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Sydney Festival Is Bringing Its Huge 2022 Program to the City's Stages, Screens, Parks and Pools

Across 25 days in January, the festival will host 133 events — including at its 1000-seat pop-up space in Cathedral Square.
By Sarah Ward
November 17, 2021
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By Sarah Ward
November 17, 2021
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A death-defying aerial work that's designed to bring attention to climate change, an inflatable dreamscape filled with glowing six-metre-high sculptures, an audio adventure that you can only listen to in a pool, and a physical theatre show that unleashes skaters and BMX riders on a half-pipe: Sydneysiders, that's all headed your way. So is a musical set to Bob Dylan's songs and a theatre show that doubles as a rave. The reason? The massive 2022 Sydney Festival lineup, which has just been announced in all its glory.

When Thursday, January 6 rolls around, all of these highlights and more will form part of the massive 2022 Sydney Festival lineup, which is bringing 133 events to spaces all around the city for 25 days until Sunday, January 30. That includes performances, shows, gigs, installations and more across Sydney's stages, screens, parks, ferry rides, the Andrew (Boy) Charlton Pool and at a new 1000-seat pop-up site in Cathedral Square — because a major citywide arts festival should sprawl absolutely everywhere it can around town.

From the aforementioned highlights, Airship Orchestra shines brightest — literally. Already a hit in both Adelaide and Brisbane, the installation from ENESS is all about towering, luminous, bulbous shapes that come complete with a choir score.

If you're after jaw-dropping displays that make a statement, however, you'll find that at THAW by Legs On the Wall. It'll lift a 2.7-tonne sculpted block of ice a whopping 20 metres above Sydney Harbour — at the foot of Sydney Opera House, no less — and task one daring performer with standing atop it for ten hours a day, all as the ice melts.

Shane Rozario

Also among the standouts is Floors of Heaven: Submersive Study, a soundscape — or 'sonic tapestry', as Sydney Festival calls it — that's designed by UK producer Leon Vynehall. It'll echo across the Andrew (Boy) Charlton Pool and yes, you'll listen to it while you're splashing around.

Musical Girl From the North Country was initially announced back in October, but is still one of Sydney Festival's major shows. And if you only see one BMX-fuelled performance, make it DEMO in Parramatta's Century Square. If you only take one trip into the history of Sydney's queer nightlife, too, make it the dance party-meets-theatre show that is Qween Lear at Hordern Pavilion.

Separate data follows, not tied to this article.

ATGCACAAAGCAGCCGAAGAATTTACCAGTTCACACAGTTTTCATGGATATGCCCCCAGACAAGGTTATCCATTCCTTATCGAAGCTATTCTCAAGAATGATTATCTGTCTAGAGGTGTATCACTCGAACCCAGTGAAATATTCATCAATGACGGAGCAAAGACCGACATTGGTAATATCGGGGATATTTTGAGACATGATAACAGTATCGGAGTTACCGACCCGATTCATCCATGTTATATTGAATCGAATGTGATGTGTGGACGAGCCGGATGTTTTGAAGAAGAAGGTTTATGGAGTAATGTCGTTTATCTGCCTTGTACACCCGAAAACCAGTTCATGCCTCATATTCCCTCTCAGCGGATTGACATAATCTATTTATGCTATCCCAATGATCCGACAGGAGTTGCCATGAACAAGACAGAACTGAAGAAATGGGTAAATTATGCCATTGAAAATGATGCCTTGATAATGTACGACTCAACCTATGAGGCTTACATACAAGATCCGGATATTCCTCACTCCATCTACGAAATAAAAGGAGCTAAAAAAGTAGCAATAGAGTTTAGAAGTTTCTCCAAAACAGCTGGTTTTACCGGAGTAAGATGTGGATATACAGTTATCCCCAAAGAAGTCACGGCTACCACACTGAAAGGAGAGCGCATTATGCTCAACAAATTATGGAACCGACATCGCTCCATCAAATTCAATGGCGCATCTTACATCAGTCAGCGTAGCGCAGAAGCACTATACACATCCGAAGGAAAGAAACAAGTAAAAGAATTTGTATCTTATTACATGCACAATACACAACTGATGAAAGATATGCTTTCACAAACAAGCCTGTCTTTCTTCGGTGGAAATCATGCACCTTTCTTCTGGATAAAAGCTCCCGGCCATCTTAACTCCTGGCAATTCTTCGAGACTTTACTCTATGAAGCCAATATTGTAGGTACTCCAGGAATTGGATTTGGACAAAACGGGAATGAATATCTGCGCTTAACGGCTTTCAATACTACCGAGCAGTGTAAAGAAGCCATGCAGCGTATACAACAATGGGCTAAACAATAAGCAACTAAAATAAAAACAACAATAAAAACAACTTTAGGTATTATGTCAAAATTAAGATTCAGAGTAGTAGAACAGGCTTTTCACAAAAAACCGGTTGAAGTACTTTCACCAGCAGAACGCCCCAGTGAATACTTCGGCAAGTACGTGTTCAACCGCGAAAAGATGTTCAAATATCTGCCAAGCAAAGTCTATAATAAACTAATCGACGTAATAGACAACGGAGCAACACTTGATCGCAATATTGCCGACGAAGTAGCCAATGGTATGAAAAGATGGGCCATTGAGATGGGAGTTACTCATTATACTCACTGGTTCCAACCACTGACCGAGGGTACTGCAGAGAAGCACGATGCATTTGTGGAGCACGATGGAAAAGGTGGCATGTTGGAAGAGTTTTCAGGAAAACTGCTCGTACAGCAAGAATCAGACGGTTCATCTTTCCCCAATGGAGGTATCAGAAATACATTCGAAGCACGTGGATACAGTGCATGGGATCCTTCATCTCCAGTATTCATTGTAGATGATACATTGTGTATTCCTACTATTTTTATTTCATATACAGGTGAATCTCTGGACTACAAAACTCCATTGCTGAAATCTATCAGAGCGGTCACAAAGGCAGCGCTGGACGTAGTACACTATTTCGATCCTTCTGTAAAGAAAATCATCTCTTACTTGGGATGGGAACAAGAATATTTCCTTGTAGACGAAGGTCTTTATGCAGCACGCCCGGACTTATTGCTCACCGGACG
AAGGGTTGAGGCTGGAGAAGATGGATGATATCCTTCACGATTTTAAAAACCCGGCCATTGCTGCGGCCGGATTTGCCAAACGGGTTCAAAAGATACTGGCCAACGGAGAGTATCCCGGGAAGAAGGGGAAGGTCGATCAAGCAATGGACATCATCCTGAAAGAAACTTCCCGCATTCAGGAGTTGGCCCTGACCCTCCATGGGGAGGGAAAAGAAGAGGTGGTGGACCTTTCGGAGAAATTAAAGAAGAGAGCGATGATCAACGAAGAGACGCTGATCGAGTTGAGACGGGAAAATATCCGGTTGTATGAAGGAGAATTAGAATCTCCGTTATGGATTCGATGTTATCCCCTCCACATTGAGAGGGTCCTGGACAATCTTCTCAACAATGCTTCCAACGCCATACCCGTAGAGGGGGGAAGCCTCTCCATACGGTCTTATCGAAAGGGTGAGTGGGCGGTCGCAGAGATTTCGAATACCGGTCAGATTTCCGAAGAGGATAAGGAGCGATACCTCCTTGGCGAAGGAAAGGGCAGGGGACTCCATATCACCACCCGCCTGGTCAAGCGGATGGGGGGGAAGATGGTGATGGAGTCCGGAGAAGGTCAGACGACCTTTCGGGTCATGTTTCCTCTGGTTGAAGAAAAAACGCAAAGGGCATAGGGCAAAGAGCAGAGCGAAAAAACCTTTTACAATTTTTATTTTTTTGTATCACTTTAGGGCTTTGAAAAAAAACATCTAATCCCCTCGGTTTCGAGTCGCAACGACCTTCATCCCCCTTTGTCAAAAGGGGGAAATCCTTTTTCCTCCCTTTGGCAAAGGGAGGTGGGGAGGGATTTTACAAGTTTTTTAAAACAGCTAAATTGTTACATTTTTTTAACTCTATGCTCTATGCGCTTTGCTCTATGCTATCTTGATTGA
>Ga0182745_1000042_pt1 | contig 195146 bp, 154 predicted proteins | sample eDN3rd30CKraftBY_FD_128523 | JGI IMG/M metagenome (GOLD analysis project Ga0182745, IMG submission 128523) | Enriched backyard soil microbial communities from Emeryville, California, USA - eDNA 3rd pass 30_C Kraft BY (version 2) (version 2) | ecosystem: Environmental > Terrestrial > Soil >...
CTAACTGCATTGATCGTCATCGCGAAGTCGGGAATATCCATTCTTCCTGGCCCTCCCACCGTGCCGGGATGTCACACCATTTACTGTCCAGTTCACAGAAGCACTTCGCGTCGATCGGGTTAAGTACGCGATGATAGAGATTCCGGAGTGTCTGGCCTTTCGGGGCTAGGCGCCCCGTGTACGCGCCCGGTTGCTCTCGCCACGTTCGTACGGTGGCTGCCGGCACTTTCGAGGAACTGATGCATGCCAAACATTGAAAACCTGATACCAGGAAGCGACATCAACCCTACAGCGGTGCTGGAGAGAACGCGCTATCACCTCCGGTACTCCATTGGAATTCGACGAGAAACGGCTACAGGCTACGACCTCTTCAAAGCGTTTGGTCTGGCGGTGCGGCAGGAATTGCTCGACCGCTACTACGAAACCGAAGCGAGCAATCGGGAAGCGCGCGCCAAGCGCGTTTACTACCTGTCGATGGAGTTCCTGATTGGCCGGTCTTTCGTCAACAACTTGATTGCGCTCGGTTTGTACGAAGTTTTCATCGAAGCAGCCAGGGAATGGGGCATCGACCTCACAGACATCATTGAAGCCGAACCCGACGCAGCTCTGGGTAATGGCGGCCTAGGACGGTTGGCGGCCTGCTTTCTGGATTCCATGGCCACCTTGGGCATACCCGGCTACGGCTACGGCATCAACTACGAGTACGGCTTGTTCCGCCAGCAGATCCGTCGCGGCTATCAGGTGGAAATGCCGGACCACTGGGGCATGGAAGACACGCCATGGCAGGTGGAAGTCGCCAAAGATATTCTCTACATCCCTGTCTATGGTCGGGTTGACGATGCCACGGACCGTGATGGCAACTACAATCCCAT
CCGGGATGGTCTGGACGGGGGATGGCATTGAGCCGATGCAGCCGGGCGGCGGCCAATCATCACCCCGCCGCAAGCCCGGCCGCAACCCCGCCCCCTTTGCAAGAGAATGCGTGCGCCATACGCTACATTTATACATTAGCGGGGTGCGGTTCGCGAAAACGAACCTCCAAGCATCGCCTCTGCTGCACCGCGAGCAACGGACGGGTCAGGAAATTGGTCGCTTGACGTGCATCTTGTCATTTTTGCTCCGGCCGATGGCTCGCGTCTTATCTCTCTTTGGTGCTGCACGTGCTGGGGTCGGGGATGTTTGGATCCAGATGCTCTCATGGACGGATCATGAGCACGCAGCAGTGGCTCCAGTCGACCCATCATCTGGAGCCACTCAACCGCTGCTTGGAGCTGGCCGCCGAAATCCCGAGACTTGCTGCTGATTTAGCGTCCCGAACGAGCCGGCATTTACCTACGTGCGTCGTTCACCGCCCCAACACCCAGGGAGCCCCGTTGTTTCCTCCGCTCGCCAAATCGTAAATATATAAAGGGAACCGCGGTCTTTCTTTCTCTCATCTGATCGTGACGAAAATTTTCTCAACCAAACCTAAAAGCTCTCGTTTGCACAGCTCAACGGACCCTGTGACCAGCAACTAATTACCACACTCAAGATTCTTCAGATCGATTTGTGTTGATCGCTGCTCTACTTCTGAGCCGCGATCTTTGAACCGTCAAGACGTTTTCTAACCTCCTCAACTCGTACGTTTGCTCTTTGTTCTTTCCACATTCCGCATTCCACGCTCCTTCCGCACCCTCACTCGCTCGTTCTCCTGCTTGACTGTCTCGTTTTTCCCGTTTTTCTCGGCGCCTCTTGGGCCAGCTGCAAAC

Other Sydney Festival must-sees include the entire lineup at Cathedral Square, at the 1000-seat pop-up dubbed Speakers Corner. That's where you'll be able to enjoy gigs by Amyl and The Sniffers, Gordi, King Stingray, Jaguar Jonze, Tropical Fuck Storm, Washington and more — plus a Radiohead for Solo Piano performance by Josh Cohen. It'll also host lively discussions each Sunday, to truly live up to its name.

Fans of The Cat Empire will want to head to Parramatta Park for the band's final Sydney performance with its original line-up — playing for a 12,000-capacity crowd.

Also epic: a contemporary corroboree by Bangarra Dance Theatre and Sydney Theatre Company, which'll feature 17 dancers, four musicians and five actors.

Victor Frankowski

Elsewhere, Jake Nash will unveil his large-scale artwork Future Dreaming on Barangaroo's Star Gazers Lawn, Acoustic Life of Boatsheds will take you on a ferry ride to listen to performances inspired by the boatsheds and waterways, and 宿 (stay) will combine a concert, ceremony and storytelling — in a tale of two skeletons and three women.

There's also Nat Randall and Anna Brecko's Set Piece, a theatre-film experiment that unpacks queer relationships; Darlinghurst Theatre Company's new production of iconic musical A Chorus Line; and a race-conscious Australian reimagining of Who's Afraid of Virginia Woolf? by First Nations director and actor Margaret Harvey — plus Chunky Move's new dance production Yung Lung, and Prehistoric Picnic, a puppetry dinosaur zoo at the Royal Botanic Garden that's obviously for audiences of all ages.

Sydney Festival's 2022 program marks the first under new artistic director Olivia Ansell, and also spans the return of several long-running favourites, such as Parramatta Park's Sydney Symphony Under the Stars and Barangaroo's First Nations-focused The Vigil: Songs for Tomorrow.

Sydney Festival 2022 runs from Thursday, January 6–Sunday, January 30 at venues across the city. For further details and to buy tickets, visit the Sydney Festival website. Tickets go on sale at 9am on Wednesday, November 17.

Top image: Ben Weinstein.

Published on November 17, 2021 by Sarah Ward
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